Is relapse treatment a failure?

Despite the best efforts of a person during recovery, relapses do occur. It is important to remember that relapse is a part of recovery and not an individual failure. Experts advise that a relapse should be taken as a sign that the person's addiction treatment should be changed or adjusted. Relapse is more the rule than the exception in addiction recovery.

In fact, relapse is considered a component of addiction, according to the National Institute on Drug Abuse (NIDA), which says: “Addiction is a chronic, recurrent brain disease characterized by compulsive drug seeking and use, despite harmful consequences. Rather than considering relapse as failure, NIDA recommends that people in recovery interpret it as a sign that treatment may need to be restarted or adjusted. According to an article published in the Journal of the American Medical Association, approximately 60% of recovering addicts relapse within one year after completing treatment for substance abuse. But in addiction recovery, we often have second chances, and more, to overcome relapse and move on with our sobriety.

Accepting relapse failure can be challenging, but it's worth taking. Studies suggest that about half of all people who try to stay sober go back to heavy use, and 70 to 90 percent experience at least a mild to moderate slippage. In other words, not many people say, “I want to stay sober, get into a treatment center and never use drugs again. There is a sincere stigma that is heavily wrapped around addiction and relapse.

It can be almost impossible for someone who is not an addict or who does not have an addicted loved one in their life to fully understand addiction. This is where stigma lives. A relapse occurs when a person, having completed treatment for substance abuse, begins to use the drug of his choice again. So what is a relapse if not a failure to stay sober? The individual perspective is a very important factor in the recovery process from substance abuse, and it is crucial to see a relapse as a learning opportunity rather than a failure.

Relapses are much more common than most people suppose. The right perspective can often lead to more effective recoveries. The impact of re-entering a dangerous lifestyle can be the last push a person needs to truly commit to recovery. Between 40 and 60% of addicts will inevitably relapse.

However, this figure does not represent all people who have completed treatment. It is important to understand the high likelihood of relapse and learn the right tools to maintain sobriety. If our relapse really took its toll on us, we may need stabilization of a professional nature. Those of us who relapse after treatment programs often return for at least two weeks of partial hospitalization.

This very return to treatment may seem like a failure in itself. But we assure you that it usually proves quite the opposite. Many customers who come back through our doors with their heads down find themselves leaving two weeks later with their chins raised and their determination stronger than ever. No one who experiences a relapse should feel incapable of a similar transformation.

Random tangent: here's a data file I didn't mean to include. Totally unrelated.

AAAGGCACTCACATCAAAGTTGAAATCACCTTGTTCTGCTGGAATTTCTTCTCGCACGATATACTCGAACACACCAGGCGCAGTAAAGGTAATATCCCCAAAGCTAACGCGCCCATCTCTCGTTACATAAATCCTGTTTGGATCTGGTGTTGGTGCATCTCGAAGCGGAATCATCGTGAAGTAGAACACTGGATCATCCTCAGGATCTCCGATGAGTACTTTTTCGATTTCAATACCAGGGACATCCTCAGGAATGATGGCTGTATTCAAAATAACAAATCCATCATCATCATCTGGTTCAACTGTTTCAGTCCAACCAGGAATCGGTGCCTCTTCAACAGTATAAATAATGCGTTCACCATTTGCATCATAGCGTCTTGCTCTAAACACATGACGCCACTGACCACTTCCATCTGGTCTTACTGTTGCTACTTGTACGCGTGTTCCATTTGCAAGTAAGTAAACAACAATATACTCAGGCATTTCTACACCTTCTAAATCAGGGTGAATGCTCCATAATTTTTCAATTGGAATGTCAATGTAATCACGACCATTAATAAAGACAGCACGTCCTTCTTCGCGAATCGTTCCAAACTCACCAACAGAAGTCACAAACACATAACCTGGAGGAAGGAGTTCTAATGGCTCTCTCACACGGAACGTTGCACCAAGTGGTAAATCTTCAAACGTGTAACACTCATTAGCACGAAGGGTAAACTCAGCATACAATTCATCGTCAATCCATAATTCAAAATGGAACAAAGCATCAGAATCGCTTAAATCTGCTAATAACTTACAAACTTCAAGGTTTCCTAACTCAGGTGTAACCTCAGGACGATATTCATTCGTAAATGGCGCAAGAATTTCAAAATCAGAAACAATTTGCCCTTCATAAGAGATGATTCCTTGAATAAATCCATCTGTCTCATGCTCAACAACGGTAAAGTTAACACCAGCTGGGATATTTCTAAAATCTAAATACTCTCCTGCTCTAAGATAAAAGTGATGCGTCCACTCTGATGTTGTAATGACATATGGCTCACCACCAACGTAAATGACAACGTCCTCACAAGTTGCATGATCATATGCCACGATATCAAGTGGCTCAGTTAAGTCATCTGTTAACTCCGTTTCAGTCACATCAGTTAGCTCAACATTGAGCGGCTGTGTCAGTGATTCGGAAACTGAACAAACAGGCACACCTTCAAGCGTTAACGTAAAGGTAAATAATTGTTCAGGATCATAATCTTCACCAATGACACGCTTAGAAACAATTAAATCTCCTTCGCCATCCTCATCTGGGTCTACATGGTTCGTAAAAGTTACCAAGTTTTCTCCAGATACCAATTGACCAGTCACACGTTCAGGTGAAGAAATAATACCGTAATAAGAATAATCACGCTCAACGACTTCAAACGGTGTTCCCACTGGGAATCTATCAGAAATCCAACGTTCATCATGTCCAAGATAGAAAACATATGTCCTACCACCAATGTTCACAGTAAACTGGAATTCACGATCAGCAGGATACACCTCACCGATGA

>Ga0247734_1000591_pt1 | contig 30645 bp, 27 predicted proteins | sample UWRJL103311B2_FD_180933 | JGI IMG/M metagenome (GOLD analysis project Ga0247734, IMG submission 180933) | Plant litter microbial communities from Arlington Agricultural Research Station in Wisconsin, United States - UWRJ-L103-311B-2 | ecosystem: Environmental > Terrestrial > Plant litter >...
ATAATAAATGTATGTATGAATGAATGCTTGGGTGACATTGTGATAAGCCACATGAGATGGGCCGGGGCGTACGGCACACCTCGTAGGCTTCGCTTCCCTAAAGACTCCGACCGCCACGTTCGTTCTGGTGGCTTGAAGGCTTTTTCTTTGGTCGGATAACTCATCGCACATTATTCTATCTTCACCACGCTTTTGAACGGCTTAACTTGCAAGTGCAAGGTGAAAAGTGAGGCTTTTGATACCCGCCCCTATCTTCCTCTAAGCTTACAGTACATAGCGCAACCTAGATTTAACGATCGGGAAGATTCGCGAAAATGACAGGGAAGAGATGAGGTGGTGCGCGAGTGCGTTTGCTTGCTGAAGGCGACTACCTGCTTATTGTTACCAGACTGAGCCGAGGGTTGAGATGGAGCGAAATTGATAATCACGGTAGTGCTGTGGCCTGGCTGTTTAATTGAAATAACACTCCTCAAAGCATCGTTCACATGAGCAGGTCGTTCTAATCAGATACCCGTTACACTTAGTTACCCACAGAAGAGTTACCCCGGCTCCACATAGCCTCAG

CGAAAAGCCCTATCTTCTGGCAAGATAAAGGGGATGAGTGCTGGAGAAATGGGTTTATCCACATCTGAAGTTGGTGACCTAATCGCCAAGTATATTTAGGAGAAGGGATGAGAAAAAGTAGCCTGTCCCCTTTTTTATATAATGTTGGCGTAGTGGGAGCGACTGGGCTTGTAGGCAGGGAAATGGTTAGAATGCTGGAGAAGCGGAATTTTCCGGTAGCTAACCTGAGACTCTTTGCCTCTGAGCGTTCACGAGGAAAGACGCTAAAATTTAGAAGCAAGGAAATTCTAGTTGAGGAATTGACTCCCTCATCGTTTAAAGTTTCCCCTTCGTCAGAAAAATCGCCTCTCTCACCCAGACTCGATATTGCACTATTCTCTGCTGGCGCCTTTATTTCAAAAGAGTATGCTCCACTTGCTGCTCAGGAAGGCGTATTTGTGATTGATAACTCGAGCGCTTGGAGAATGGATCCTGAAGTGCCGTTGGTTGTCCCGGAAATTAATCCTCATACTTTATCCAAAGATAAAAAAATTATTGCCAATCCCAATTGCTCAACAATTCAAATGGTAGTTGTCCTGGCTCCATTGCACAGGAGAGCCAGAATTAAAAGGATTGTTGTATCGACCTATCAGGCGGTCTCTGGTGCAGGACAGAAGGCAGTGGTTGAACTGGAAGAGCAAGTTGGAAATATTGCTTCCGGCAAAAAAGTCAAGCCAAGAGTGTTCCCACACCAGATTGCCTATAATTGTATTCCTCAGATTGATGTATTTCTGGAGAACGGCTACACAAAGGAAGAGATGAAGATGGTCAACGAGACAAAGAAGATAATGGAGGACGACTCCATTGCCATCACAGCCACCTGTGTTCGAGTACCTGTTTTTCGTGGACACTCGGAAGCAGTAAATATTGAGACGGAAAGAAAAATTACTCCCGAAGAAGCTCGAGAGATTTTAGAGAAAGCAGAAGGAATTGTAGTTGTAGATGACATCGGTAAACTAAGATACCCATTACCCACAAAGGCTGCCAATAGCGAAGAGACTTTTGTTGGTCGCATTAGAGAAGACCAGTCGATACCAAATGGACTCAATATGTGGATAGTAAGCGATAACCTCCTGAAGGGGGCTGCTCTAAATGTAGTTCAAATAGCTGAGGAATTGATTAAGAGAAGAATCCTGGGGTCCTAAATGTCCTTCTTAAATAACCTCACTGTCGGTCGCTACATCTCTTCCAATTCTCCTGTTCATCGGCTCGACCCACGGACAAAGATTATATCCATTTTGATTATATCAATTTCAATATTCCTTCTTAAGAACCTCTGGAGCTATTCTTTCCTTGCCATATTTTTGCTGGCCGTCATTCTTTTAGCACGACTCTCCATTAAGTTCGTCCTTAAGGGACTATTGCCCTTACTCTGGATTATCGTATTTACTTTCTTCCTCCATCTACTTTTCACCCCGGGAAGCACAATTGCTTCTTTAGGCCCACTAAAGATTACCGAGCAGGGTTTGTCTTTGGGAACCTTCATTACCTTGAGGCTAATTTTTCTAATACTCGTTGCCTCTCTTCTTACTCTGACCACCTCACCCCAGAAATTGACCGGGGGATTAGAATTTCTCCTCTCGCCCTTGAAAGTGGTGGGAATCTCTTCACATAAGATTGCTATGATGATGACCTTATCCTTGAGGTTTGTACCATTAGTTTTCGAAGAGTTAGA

Treatment must be tailored to address each patient's drug use patterns and drug-related medical, mental and social problems. We warn all addicts and alcoholics to remember this, in case they find themselves on the other side of a relapse. Of the approximately 22.5 million Americans struggling with substance abuse, only 2.6 million receive addiction treatment. Family First Intervention offers a recovery monitoring program aimed at helping with relapse prevention and ongoing treatment after rehabilitation.

Relapses often occur due to specific triggers or influences, and these experiences can help a person identify the people, places, and stressors that push them to use drugs. You may have high expectations that your teen will return from addiction treatment, but your teen needs to know how important it is to their own recovery. While relapse may be common, seeking support for addiction rehabilitation can be the difference between sobriety and experiencing a relapse. Like other chronic diseases, such as heart disease or asthma, treatment for drug addiction is not usually a cure.

Treatment allows people to counteract the disruptive effects of addiction on the brain and behavior and regain control of their lives. However, no matter how long your rehabilitation program lasts or when your relapse occurred, there are many steps you can take to get you back on track. Because addiction is a disease that affects the functioning of the brain, relapse is also part of the disease. Because addiction can affect many aspects of a person's life, treatment must address the needs of the whole person to be successful.

According to the National Institute on Drug Abuse, a relapse indicates that a person in recovery needs to have a conversation with a professional about altering their treatment or perhaps even returning to treatment. . .

Jennie Hovey
Jennie Hovey

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